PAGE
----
Potential loss of health coverage. Many people working full time are still eligible for Medicaid, especially in Medicaid expansion states, because they are working low-wage jobs. For example, an individual working full-time (40 hours/week) for the full year (52 weeks) at the federal minimum wage ($7.25/hour) would earn an annual salary of just over $15,000 a year, or about 125% of poverty. That is still below the 138% federal poverty level maximum targeted by Medicaid expansion.
In non-expansion states with low eligibility levels, meeting Medicaid work requirements through 20 hours of work per week at minimum wage could lead to loss of Medicaid eligibility. For example, in Alabama, adults without children are not eligible for the program, and parents can only qualify if they earn not more than 18% of the federal poverty level, or less than $3,800 a year for a family of three.
Also, low-wage jobs are unlikely to have health benefits. According to the Kaiser Family Foundation, in 2017 less than a third of workers who worked at or below their state’s minimum wage had an offer of health coverage through their employer.
Increased administrative costs. Those who are working will need to successfully document and verify their compliance. And those who qualify for an exemption must also successfully document and verify their exempt status, as often as monthly. States would need to pay for the staff and systems to track work verification and exemptions.
Some states have already decided to not implement waiver authority they have received due to administrative costs. For example, Kentucky amended its waiver application to move from a tiered-hour work requirement to a flat hourly requirement, citing administrative concerns.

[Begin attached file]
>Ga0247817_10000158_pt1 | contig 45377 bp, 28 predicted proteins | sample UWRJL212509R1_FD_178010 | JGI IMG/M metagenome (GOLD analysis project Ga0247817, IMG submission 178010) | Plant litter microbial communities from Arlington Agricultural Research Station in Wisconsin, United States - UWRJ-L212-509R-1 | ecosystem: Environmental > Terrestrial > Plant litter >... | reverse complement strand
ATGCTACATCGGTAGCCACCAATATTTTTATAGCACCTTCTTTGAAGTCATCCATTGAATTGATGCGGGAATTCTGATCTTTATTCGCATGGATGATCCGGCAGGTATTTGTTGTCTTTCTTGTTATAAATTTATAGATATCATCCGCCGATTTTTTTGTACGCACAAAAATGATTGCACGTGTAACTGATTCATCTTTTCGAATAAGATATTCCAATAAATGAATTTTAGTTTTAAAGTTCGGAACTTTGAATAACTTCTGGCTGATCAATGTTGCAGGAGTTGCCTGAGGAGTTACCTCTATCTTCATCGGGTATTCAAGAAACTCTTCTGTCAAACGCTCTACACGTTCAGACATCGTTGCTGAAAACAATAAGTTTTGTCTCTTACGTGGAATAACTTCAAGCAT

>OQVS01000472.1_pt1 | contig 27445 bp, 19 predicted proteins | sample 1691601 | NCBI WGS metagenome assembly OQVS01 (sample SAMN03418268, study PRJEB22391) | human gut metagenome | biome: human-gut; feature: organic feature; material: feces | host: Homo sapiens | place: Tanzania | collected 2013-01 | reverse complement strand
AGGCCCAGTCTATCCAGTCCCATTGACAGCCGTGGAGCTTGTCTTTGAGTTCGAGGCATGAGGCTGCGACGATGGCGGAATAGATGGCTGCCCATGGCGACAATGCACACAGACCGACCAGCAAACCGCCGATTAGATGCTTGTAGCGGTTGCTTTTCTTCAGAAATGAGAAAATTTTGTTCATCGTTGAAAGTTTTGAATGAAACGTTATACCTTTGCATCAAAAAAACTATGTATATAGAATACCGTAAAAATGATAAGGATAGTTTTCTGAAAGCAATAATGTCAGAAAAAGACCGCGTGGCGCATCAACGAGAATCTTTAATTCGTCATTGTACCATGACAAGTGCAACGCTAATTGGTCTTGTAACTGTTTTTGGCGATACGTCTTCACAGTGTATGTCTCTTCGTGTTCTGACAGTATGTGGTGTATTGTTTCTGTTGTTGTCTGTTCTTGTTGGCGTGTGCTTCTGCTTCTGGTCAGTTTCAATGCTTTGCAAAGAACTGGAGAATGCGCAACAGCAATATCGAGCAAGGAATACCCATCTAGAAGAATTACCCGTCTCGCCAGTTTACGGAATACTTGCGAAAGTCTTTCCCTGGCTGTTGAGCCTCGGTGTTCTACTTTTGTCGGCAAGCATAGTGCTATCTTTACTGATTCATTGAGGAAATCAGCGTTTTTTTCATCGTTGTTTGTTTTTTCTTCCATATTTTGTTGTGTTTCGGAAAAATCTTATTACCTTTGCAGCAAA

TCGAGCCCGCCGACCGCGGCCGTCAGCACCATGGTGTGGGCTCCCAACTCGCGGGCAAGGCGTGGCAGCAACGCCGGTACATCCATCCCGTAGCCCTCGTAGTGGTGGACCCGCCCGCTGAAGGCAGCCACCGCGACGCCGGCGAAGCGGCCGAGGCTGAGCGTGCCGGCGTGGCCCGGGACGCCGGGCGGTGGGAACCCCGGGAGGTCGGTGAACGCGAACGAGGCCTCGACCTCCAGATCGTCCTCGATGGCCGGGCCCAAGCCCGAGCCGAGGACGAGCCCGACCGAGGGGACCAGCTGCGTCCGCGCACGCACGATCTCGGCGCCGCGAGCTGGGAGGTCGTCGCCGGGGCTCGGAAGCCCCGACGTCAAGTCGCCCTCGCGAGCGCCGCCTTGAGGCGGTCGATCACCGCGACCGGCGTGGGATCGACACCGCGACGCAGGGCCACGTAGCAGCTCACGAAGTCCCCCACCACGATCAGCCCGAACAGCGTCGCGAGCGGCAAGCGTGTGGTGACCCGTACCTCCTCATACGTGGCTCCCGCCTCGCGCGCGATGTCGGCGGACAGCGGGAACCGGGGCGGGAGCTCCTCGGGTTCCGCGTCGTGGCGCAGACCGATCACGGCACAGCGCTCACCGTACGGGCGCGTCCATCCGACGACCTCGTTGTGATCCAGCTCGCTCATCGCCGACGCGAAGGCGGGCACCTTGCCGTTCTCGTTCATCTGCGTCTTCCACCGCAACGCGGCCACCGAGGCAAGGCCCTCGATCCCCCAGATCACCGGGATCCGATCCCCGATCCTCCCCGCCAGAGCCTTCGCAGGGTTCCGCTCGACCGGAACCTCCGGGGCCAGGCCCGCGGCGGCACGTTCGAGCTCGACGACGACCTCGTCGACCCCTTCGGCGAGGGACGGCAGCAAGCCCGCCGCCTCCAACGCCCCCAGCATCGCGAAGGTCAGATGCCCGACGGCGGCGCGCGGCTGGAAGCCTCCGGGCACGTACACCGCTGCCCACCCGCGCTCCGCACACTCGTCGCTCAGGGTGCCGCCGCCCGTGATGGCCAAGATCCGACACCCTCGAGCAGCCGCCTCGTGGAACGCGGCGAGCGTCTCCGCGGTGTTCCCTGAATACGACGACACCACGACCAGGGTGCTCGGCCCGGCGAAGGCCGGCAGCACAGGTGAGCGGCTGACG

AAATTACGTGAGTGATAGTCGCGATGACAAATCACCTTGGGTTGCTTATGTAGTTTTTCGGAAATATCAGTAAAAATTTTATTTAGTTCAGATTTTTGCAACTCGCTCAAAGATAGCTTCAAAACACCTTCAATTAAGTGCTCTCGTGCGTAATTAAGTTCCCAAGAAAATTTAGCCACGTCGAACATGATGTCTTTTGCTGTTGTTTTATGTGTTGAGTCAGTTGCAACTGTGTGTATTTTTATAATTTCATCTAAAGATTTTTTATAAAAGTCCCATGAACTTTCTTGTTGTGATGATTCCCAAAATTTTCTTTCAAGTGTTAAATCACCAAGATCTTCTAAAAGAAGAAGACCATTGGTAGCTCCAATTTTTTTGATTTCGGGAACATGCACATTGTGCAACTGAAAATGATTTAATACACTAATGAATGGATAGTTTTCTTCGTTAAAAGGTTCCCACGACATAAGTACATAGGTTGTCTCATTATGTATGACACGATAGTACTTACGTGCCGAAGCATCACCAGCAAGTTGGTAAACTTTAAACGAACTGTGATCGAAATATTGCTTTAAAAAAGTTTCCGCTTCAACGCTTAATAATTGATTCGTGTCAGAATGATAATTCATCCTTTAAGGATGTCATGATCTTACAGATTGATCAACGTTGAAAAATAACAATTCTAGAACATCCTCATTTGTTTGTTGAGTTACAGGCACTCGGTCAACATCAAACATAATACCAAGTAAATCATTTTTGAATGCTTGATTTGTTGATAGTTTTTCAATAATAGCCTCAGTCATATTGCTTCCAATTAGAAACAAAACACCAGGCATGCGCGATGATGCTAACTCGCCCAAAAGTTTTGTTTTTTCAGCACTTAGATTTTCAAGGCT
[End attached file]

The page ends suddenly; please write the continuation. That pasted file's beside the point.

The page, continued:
Additionally, the CMS guidance states that federal Medicaid funds may not be used for supportive services. This means the states must address and pay for ways to overcome multiple barriers (childcare, transportation, education, training, etc.) that interfere with the ability to work.
Complicated processes can cause eligible individuals to lose coverage. Some eligible people may lose coverage due to their inability to navigate the processes, miscommunication or other breakdowns in the administrative process. This could be especially true of people with disabilities who may not obtain an exemption for which they qualify and end up losing coverage.
Additionally, some people may have trouble getting the documentation to prove they aren’t healthy enough to work. According to a Kaiser study, roughly one-third of non-elderly adults with Medicaid report having a disability, but nearly 60% of those do not receive Supplemental Security Income (SSI).
The impact of work requirements on people with disabilities will depend, in part, on whether states will correctly identify and exempt people who can’t work and what types of support services they provide to help them.
What to Watch
Expect more states to come on board, especially Red states. Requiring work for benefits is a GOP policy staple and most of the states who have applied for work waivers have Republican governors.
Expect ongoing evaluations. CMS is requiring follow ups to determine if the work requirements lead to improved health, well-being and independence. Individuals who experience a lapse in eligibility or coverage because they failed to meet the program requirements or because they gained employer-sponsored insurance will also be surveyed.
Expect refinements. Participating states will be in the spotlight. We should see ongoing efforts to improve their programs as they strive to make them successful and fair.
Public Perception: A new poll from Kaiser shows the public is split on whether work requirements are more to cut spending or lift people up. If people do not see positive results, there will likely be a backlash.
If you have questions about anything in this newsletter, please don’t hesitate to contact us.